On the second night of a back-to-back, the Knicks’ poor effort on defense gave up a whopping 121 points to John Wall, Bradley Beal, and the Washington Wizards.

The New York Knicks (18–20), on the second night of a back-to-back, found themselves in a straight-up shootout with the Washington Wizards (22–16) early on, but the Knicks petered out in the third quarter while their opponents kept it rolling. The Knicks staged a late comeback, but Washington never slowed down, pulling away to a final score of 121–103.

Let’s take a look at some of the big takeaways from the game.

Best backcourt in the league?

Back in October of 2014, Bradley Beal and John Wall boldly claimed that they were the best backcourt in the league. At the time, that was not true. It was so not true that Kyrie Irving and world-renowned Dion Waiters, Cleveland Cavaliers’ backcourt at the time, immediately disagreed arguing they were obviously the far better tandem and they weren’t totally wrong.

Fast forward to today, and there are only two duos I would comfortably put ahead of Wall and Beal; one of them is in Houston and the other is in Golden State. What other one-two punch imposes their will on games more than Washington’s? Damian Lillard and C.J. McCollum have something to say, but they don’t have quite the same synergy as Wall, a cutthroat pass-first savant, and Beal, the modern Ray Allen. Same goes for Kyle Lowry and DeMar DeRozan. It’s definitely not Jarrett Jack, who’s been mostly respectable for the Knicks this year, and Courtney Lee. The Knicks have a fine guard rotation on defense, but Wall and Beal both did their thing tonight and the Knicks had no answers containing the two All-Stars.

Swiss-cheese defense saps all momentum

The Wizards took over in the third quarter, but the Knicks mounted a little run late in the fourth thanks to explosive stuff from, who else, President Michael Beasley:

But the Knicks defense continued to hemorrhage points—Beasley definitely doesn’t help on that end—and couldn’t disrupt the Wizards’ rhythm enough to pull the game within shouting distance. Ron Baker and Courtney Lee had no chance against Beal, who put up a clinic on shooting guard footwork, especially from the left side of the floor and from the nail.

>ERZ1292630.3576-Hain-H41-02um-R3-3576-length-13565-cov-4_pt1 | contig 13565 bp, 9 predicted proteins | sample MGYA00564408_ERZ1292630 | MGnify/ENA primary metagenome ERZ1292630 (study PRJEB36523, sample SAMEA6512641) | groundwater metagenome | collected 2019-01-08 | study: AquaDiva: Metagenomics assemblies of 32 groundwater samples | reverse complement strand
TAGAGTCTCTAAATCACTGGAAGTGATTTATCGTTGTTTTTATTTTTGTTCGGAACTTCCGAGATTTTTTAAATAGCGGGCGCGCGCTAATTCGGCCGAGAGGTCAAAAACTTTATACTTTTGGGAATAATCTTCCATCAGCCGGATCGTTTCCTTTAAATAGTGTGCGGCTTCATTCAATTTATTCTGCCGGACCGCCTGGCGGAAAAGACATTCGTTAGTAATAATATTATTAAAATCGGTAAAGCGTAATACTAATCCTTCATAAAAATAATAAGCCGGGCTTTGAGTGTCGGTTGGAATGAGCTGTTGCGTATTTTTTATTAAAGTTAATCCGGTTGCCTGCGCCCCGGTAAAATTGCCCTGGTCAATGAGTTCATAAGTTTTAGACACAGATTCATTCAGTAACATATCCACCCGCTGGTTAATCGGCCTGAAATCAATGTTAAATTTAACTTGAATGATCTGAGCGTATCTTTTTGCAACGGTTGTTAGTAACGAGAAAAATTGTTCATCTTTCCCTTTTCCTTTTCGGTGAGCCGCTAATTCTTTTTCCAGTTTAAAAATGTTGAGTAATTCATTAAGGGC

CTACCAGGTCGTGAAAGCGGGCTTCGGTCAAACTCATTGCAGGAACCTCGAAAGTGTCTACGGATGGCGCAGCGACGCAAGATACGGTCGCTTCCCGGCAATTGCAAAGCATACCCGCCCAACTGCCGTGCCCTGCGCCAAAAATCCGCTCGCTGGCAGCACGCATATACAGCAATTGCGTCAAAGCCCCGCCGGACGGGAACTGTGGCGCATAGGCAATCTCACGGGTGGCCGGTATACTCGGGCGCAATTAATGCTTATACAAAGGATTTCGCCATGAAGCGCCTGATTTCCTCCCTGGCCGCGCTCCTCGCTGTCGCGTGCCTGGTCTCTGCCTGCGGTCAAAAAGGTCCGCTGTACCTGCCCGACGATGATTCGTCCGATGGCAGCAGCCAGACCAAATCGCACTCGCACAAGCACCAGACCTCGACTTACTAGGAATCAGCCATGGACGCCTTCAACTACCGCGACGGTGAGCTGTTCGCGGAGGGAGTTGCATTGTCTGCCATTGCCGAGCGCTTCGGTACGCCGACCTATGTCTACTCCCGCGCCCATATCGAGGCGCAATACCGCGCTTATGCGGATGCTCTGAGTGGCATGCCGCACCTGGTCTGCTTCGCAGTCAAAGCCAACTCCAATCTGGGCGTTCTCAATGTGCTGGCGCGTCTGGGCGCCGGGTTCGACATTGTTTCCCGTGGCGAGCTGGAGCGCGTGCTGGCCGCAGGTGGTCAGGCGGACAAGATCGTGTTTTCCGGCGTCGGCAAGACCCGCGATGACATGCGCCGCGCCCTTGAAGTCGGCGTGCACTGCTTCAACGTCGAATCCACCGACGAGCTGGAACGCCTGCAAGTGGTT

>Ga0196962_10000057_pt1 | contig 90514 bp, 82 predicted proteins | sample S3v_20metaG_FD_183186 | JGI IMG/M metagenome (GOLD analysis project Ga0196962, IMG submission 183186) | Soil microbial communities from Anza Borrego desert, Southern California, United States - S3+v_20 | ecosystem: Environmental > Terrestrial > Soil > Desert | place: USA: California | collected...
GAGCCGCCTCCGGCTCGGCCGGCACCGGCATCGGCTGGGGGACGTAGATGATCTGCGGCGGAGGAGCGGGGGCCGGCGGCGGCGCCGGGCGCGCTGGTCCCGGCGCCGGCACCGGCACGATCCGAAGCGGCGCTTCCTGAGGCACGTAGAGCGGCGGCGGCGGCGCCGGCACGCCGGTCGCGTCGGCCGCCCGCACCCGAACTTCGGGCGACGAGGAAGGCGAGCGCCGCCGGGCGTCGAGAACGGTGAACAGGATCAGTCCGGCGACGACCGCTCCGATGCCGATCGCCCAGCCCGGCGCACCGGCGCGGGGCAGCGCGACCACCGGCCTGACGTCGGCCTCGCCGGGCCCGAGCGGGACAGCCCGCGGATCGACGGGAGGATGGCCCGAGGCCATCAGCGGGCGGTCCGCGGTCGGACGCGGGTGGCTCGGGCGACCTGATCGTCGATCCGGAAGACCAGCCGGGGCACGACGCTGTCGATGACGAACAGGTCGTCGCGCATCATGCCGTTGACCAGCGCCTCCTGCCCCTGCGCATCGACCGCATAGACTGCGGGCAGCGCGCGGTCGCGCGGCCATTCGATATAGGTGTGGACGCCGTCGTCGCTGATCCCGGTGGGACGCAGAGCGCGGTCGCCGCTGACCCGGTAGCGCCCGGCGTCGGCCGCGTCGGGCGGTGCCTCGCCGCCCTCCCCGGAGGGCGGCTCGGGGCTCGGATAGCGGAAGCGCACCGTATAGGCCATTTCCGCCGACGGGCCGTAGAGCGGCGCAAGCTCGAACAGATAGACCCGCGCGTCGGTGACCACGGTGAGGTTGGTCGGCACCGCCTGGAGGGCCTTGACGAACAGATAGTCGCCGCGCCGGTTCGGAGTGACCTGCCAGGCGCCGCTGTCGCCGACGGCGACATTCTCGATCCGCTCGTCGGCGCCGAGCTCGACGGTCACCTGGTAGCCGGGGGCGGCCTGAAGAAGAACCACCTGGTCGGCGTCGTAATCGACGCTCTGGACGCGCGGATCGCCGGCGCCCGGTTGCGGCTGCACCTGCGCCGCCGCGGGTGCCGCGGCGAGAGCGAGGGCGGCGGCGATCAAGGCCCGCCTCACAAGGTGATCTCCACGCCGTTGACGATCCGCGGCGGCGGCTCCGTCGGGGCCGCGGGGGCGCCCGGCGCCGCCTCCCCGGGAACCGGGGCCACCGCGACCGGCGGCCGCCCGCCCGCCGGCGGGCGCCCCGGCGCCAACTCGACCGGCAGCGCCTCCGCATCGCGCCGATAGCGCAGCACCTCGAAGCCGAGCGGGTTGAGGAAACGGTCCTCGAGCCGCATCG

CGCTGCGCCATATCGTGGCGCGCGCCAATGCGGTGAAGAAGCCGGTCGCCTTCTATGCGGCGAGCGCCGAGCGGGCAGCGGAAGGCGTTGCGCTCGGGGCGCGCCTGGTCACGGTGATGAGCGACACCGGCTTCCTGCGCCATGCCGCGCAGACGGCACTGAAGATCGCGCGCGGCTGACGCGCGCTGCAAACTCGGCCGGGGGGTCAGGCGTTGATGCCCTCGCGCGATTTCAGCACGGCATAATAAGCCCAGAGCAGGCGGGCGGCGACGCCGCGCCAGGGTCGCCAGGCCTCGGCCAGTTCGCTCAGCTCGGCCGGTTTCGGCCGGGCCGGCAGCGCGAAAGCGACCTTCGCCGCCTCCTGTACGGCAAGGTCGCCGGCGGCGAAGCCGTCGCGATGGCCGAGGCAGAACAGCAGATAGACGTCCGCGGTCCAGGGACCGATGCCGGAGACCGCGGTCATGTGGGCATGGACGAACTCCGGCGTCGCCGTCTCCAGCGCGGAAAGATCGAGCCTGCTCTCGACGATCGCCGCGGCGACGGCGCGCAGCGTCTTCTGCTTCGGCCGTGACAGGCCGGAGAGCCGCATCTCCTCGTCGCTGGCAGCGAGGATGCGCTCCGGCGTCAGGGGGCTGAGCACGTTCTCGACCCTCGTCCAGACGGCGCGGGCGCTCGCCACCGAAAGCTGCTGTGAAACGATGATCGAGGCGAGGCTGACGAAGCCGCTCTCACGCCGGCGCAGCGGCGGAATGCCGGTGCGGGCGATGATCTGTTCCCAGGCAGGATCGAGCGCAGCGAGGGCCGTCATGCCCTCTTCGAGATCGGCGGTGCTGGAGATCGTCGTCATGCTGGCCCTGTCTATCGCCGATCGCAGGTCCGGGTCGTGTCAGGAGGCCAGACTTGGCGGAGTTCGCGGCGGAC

A very tired unicorn

It’s no secret Kristaps Porzingis has taken off this year. He’s probably a lock for the All-Star Game, averaging a career high 24.1 points per game on 44.1 percent shooting, but he’s struggled over his past two games.

Against San Antonio last night, Porzingis looked visibly frustrated by the Spurs’ tactic of switching smaller defenders onto him that have the footspeed to match KP’s unusual quickness at 7-foot-3. Tonight against Washington, KP looked to be feeling the effects of back-to-back scheduling, and was hesitant at times taking the lead-footed Marcin Gortat off the dribble.

He finished with just 16 points on 5-of-13 shooting after his 5-of-19 night against the Spurs. He’ll figure it out, but it wouldn’t hurt the Knicks or KP’s legs to diversify their offense a little, especially if they want him to be fresh for a playoff push in the coming months.

The Knicks, currently sitting ninth in the East, will get a day off before they continue their road trip with a matchup in South Beach against the Miami Heat on Friday at 8:00 p.m. Eastern Standard Time.